A bookkeeper fills a critical role for any business, and that is the recording and organization of financial transactions. These include customer payments for goods and services, business payments to vendors and contractors, and loan and rent expenses. Without proper bookkeeping, a business simply can’t function.
Individuals who start their own small business often keep their own books. However, getting started as a bookkeeper can be tricky, in part due to the highly specific vocabulary. In this post, we’ll go over the basics of bookkeeping, define some key terms and share some tips for handling small business bookkeeping for either yourself or your clients. Let’s dive in.
What is bookkeeping?
Bookkeeping is the process of recording financial transactions of a business. All business transactions that involve a monetary or financial component need to be tracked by a bookkeeper or bookkeeping tool (more on that later). This includes everything from rent, taxes and utilities expenses to customer transactions and payments for materials.
While the basic concept of bookkeeping is straightforward, the nitty-gritty can be quite complicated, especially for a newbie. There are a number of rules governing the bookkeeping process and any reputable bookkeeper should have a working knowledge of several accounting terms, such as assets, revenue and equity.
A quick note: a bookkeeper is not the same as an accountant. A bookkeeper is only responsible for properly and accurately recording financial transactions of a business. Accountants, however, analyze the information provided by the bookkeeper and can use that data to determine a company’s tax burden, suggest smart financial strategies and recommend specific practices. In general, accountants also need some level of formal education to use the “accountant” title, whether that be an accounting degree or a certification (such as those offered through our tax courses).
Key bookkeeping terminology
If building your bookkeeping skills is your goal, you’ll need to learn the lingo. Here are some terms you will absolutely have to understand before you get started on your bookkeeping journey.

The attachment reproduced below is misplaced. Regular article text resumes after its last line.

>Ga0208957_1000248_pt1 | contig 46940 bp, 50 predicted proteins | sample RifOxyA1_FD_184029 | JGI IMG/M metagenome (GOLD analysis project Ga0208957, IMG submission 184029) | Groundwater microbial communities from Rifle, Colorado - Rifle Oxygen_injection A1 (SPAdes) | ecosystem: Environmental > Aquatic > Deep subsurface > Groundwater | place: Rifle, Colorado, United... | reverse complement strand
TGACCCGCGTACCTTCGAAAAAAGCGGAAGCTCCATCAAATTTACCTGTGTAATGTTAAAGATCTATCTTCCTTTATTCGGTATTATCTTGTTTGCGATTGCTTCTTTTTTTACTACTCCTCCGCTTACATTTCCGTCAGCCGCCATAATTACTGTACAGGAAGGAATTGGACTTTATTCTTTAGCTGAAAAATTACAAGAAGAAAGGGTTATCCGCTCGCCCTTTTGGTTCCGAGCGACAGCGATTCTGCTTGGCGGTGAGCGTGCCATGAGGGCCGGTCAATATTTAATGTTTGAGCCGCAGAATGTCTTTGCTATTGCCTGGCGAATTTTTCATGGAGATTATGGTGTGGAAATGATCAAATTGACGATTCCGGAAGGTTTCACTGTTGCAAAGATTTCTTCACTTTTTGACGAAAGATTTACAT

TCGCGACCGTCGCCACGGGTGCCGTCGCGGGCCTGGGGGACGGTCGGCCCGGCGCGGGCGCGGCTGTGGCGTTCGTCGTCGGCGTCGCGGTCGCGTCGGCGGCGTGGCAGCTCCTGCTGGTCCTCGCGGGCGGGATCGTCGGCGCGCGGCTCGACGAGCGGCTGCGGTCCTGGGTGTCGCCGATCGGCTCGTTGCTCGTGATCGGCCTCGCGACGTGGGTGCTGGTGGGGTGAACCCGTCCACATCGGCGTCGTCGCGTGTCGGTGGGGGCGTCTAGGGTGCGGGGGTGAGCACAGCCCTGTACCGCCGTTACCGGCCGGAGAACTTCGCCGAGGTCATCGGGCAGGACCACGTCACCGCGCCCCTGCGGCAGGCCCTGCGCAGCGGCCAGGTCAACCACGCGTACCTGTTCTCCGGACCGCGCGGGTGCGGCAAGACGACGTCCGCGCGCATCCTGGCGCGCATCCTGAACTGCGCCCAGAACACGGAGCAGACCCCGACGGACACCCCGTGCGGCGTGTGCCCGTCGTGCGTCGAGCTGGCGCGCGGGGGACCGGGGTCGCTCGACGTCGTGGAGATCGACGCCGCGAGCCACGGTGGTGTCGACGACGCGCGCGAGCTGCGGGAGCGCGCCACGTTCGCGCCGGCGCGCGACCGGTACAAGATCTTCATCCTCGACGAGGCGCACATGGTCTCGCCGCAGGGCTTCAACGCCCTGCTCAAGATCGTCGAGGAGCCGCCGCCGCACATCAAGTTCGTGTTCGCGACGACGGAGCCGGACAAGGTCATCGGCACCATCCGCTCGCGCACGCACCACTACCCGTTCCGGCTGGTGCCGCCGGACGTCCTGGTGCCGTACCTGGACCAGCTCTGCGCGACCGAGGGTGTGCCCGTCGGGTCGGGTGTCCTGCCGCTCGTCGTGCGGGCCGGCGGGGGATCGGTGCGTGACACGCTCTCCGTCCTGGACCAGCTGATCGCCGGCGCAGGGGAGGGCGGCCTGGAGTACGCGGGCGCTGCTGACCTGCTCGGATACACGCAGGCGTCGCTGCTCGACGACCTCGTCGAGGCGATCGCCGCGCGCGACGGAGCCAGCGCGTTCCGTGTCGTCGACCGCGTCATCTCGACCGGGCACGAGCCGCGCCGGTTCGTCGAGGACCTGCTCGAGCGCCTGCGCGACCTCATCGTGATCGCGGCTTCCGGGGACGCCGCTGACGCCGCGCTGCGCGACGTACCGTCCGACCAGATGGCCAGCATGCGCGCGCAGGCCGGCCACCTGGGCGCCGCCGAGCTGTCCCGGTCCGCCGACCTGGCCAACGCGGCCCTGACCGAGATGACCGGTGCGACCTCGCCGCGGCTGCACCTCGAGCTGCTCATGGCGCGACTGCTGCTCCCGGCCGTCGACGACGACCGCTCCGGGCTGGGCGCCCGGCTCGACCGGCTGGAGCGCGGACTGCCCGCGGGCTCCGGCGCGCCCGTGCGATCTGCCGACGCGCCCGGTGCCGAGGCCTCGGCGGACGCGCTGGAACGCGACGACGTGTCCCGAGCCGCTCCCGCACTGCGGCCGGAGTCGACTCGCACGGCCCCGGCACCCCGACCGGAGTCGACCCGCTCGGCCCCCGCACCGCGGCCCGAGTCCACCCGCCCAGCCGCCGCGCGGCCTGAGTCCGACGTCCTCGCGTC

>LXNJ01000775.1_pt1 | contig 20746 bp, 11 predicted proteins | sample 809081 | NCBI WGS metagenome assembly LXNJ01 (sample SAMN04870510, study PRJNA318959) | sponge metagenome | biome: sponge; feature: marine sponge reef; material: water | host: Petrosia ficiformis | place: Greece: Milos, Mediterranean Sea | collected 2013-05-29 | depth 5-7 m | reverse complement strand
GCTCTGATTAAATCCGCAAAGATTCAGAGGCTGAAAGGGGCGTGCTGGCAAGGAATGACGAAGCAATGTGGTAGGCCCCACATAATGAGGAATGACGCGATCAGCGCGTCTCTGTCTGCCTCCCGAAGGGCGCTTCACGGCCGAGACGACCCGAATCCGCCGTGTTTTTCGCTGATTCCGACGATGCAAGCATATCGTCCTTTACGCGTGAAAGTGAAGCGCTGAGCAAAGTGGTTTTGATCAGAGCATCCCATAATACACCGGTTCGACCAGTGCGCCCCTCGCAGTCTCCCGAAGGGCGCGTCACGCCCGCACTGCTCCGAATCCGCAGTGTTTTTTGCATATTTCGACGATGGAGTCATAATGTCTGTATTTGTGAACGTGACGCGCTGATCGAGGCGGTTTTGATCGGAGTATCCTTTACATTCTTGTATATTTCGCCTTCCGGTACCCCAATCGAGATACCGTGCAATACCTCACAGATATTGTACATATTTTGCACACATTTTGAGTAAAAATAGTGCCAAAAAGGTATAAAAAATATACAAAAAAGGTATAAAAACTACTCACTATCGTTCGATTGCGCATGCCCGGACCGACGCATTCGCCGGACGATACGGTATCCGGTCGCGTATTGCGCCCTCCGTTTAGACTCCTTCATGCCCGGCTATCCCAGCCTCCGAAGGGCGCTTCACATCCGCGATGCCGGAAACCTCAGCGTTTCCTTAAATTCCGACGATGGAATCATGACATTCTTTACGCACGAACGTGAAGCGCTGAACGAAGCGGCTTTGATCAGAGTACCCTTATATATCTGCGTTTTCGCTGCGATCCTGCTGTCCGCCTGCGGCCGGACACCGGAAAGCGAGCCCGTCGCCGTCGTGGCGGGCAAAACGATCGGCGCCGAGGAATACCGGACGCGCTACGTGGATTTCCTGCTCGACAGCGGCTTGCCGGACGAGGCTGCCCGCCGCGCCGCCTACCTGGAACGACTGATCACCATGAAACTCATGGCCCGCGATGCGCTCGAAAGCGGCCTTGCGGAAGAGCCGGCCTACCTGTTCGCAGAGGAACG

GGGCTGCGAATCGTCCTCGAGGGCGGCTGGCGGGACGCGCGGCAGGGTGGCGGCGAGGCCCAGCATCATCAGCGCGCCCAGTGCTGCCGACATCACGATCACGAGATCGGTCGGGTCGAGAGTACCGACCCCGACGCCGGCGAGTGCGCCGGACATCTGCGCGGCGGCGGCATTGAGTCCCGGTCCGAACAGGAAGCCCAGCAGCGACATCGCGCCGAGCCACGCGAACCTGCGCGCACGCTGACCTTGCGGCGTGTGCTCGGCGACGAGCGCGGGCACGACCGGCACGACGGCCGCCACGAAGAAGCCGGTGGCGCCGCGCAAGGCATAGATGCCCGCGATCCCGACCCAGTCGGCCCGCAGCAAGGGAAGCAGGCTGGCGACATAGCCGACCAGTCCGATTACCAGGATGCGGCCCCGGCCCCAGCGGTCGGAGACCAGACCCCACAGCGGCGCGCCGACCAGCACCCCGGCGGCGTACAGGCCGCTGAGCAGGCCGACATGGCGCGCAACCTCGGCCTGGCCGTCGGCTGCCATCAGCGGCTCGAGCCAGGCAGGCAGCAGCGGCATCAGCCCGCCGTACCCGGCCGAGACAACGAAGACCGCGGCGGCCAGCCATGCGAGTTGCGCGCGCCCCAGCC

An asset is anything that a business owns or is owed. Basically, it’s anything of value possessed by the business. Many people think of assets as equipment or real estate, and those certainly fall into this category. However, assets also include cash in the business’s accounts and accounts receivable (aka what you’re owed by your customers).
Liabilities are a business’s debts, including loans and accounts payable (money owed to vendors and contractors).
Revenue/income refers to any money a company receives for goods or services. It’s distinct from profit, which is earnings minus expenses.
Anything that you company pays for to stay in operation is considered an expense. That includes salaries, bills, rent and materials. The difference between an expense and a liability is a bit tricky, but basically liabilities are debts owed, while expenses are one-time or recurring payments for specific items.
Equity is equal to your assets minus your liabilities and represents the owner’s investment in the business.
A debit is any transaction that increases the value of an asset account or an expense account. These are entered on the left side of an accounting ledger.
A credit is any transaction that increases the value of a liability account or equity account. These are entered on the right side of an accounting ledger.
Getting started with bookkeeping
Now that you’ve learned some of the most important bookkeeping lingo, it’s time to begin setting up your books. Below are five steps that will get your bookkeeping journey off to a strong start.
- Select an entry system
Your entry system is your method for recording transactions, and you have two choices: single-entry or double-entry. Under the single-entry system, you’ll enter each transaction only once, as either “income” or “expense.” With double-entry, every transaction will have two entries: a debit and a credit. These two amounts balance each other out (“balancing your books”).